The fifth gallery is a slightly more sobering look at the Opium Wars, which led to the cession of Hong Kong to Great Britain. The causes and consequences of the wars are examined through documentation, timelines and an informative film. From there, guests can explore the growth of Hong Kong as a modern city under British rule, with its teahouses, banks, tailor shops, pawn shops and other urban structures.

The seventh gallery takes a brief look at Hong Kong during the World War II Japanese military occupation. Like in other parts of the Pacific, Hong Kong suffered heavily during the three-year-eight-month period. The propaganda video and audio clips are particularly fascinating.

Finally, visitors are introduced to the development of the modern metropolis of Hong Kong in the years following World War II. The gallery includes reconstructions of a 1960s diner-style herbal tea shop, a modern cinema and exhibits from the Hong Kong trade fair, showcasing the development of Hong Kong’s manufacturing industry. With hundreds of modern artifacts and memorabilia, this exhibition has broad appeal, even for non-history buffs.

The Hong Kong Story closes with a showcase of documents related to Hong Kong’s return to China in 1997 – as well as a reminder on the final placard that the city’s story is far from over.

The Hong Kong Museum of History is located on Chatham Road South in Tsim Sha Tsui. Admission is HK$10 (US$1.30) for adults and HK$5 (US$0.65) for students, seniors and the disabled. On Wednesdays, admission is free.

[Photo Credit: Jessica Marati]

Budget Hong Kong” chronicles one writer’s efforts to authentically experience one of the world’s most expensive cities, while traveling on a shoestring. Read the whole series here.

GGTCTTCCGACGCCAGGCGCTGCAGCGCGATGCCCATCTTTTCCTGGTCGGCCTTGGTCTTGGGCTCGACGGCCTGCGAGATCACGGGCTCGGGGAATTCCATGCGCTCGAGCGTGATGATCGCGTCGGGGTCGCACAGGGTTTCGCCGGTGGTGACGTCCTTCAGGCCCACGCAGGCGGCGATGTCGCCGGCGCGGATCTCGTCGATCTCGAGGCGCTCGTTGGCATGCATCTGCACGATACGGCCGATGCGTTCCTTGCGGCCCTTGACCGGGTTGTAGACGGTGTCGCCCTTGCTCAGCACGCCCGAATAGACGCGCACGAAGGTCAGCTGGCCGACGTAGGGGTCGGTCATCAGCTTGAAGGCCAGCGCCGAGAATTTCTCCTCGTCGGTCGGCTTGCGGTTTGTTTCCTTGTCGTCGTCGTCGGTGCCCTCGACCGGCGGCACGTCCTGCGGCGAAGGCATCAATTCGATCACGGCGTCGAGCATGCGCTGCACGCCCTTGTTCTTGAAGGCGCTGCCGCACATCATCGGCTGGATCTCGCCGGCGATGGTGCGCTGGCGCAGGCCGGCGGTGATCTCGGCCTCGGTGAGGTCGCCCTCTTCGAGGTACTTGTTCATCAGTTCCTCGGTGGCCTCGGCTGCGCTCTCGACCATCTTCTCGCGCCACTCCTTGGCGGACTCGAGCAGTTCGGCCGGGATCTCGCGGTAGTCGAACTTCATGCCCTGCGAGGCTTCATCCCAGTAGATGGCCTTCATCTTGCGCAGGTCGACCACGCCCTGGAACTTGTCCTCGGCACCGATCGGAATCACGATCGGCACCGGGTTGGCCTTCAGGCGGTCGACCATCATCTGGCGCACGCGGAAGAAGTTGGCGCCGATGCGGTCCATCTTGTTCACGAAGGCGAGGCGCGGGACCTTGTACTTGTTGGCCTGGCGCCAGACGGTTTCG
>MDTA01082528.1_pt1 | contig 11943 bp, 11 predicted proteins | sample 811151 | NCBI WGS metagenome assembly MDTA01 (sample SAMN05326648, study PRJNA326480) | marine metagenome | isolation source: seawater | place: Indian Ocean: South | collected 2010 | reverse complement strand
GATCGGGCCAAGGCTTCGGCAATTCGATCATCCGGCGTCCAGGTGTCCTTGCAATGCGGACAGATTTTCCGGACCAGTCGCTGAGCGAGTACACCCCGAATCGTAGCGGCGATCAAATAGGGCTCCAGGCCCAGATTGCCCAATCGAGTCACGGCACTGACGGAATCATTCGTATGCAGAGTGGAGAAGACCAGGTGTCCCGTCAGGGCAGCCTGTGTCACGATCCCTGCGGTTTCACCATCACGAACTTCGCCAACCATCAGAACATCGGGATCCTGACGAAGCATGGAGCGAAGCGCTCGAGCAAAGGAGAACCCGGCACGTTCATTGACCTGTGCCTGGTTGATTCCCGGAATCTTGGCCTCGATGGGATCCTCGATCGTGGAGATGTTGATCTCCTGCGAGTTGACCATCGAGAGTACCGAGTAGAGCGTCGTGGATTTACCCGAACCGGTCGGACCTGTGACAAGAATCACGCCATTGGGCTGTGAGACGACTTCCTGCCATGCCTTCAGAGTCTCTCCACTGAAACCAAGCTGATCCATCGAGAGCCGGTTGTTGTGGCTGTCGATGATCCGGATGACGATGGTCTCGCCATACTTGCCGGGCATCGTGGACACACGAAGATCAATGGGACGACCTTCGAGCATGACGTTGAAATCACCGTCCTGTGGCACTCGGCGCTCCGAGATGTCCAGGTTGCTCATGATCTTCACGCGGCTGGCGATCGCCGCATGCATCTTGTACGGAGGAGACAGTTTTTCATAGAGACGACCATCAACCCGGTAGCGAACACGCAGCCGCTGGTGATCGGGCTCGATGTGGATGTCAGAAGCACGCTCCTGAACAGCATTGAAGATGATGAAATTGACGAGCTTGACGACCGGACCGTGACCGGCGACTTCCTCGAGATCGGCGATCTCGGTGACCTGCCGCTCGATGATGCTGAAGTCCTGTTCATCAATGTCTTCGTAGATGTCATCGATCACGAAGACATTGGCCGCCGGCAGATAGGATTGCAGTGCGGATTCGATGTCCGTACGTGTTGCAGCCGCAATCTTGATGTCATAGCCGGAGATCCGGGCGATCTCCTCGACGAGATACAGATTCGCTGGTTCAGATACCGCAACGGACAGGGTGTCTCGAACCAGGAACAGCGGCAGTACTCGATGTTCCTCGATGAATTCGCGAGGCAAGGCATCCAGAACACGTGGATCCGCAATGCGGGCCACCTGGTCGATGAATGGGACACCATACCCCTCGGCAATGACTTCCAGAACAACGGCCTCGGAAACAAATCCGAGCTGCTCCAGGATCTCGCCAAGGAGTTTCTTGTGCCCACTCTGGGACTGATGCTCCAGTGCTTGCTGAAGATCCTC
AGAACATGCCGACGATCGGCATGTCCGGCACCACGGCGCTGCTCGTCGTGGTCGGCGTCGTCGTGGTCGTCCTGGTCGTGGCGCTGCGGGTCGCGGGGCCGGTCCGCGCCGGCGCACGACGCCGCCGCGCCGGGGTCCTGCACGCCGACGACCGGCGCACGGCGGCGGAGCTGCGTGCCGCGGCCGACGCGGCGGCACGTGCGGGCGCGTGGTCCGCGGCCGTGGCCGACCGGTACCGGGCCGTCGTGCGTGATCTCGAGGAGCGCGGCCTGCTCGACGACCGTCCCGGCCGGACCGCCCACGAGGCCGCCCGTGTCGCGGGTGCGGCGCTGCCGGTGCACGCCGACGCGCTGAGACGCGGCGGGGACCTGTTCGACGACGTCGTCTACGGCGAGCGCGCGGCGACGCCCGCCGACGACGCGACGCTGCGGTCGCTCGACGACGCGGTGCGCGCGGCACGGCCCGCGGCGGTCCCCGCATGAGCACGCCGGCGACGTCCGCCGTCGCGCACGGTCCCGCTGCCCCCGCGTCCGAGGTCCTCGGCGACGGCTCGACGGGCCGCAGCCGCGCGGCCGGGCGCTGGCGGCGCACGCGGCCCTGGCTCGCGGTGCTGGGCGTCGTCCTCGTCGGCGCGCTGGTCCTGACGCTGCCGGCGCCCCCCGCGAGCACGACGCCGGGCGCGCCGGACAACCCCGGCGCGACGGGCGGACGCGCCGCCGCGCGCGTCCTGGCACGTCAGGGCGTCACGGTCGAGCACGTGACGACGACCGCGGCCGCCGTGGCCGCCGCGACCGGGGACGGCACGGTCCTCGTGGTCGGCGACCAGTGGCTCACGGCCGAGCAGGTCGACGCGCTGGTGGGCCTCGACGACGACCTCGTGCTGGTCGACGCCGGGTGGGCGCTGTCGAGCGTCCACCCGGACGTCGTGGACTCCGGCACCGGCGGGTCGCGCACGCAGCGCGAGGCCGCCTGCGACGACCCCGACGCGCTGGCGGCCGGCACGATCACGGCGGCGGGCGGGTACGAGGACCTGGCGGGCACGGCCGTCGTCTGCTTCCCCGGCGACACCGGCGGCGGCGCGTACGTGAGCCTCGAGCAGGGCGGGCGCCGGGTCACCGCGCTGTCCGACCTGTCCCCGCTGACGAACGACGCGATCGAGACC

Budget Hong Kong: The Best Cheap Eats For Under US$5 A Bite

Tourists come to Hong Kong for a number of reasons: business, shopping, sightseeing.

Me? I came to eat.

I have long heard about Hong Kong’s famed cuisine, with its unique blend of Chinese, Western, Japanese, Southeast Asian and international influences. The city is home to dozens of celebrity chefs and boasts 62 Michelin-starred restaurants. It’s regularly called the culinary capital of Asia, if not the world.

I wasn’t interested in Hong Kong’s chichi gourmet restaurant scene, nor did I have the budget for it. Rather, I was intent on sampling the city’s dizzying array of cheap eats. Dim sum. Wonton. Noodles. Tea with medicinal properties. Bakery tarts that melt in your mouth. My mouth waters just thinking of it.

Here are some of the highlights of my Hong Kong eating extravaganza, each costing less than US$5 a serving.

%Gallery-173830%Pork Siu Mai with Quail Egg at DimDimSum Dim Sum Specialty Store
Four steaming pork dumplings, each topped with a small, perfectly boiled quail egg. It’s no wonder The Daily Beast named this small dim sum chain one of the 101 Best Places to Eat – in the world.
Cost: HK$18 (US$2.32 at US$0.13 to HK$1)
7 Tin Lok Lane, Causeway Bay

King Prawn Wonton Noodle at Tsim Chai Kee Noodle
The wontons at this Central District noodle shop contain succulent pieces of juicy king prawn. Select the yellow noodle option and spice to your heart’s content.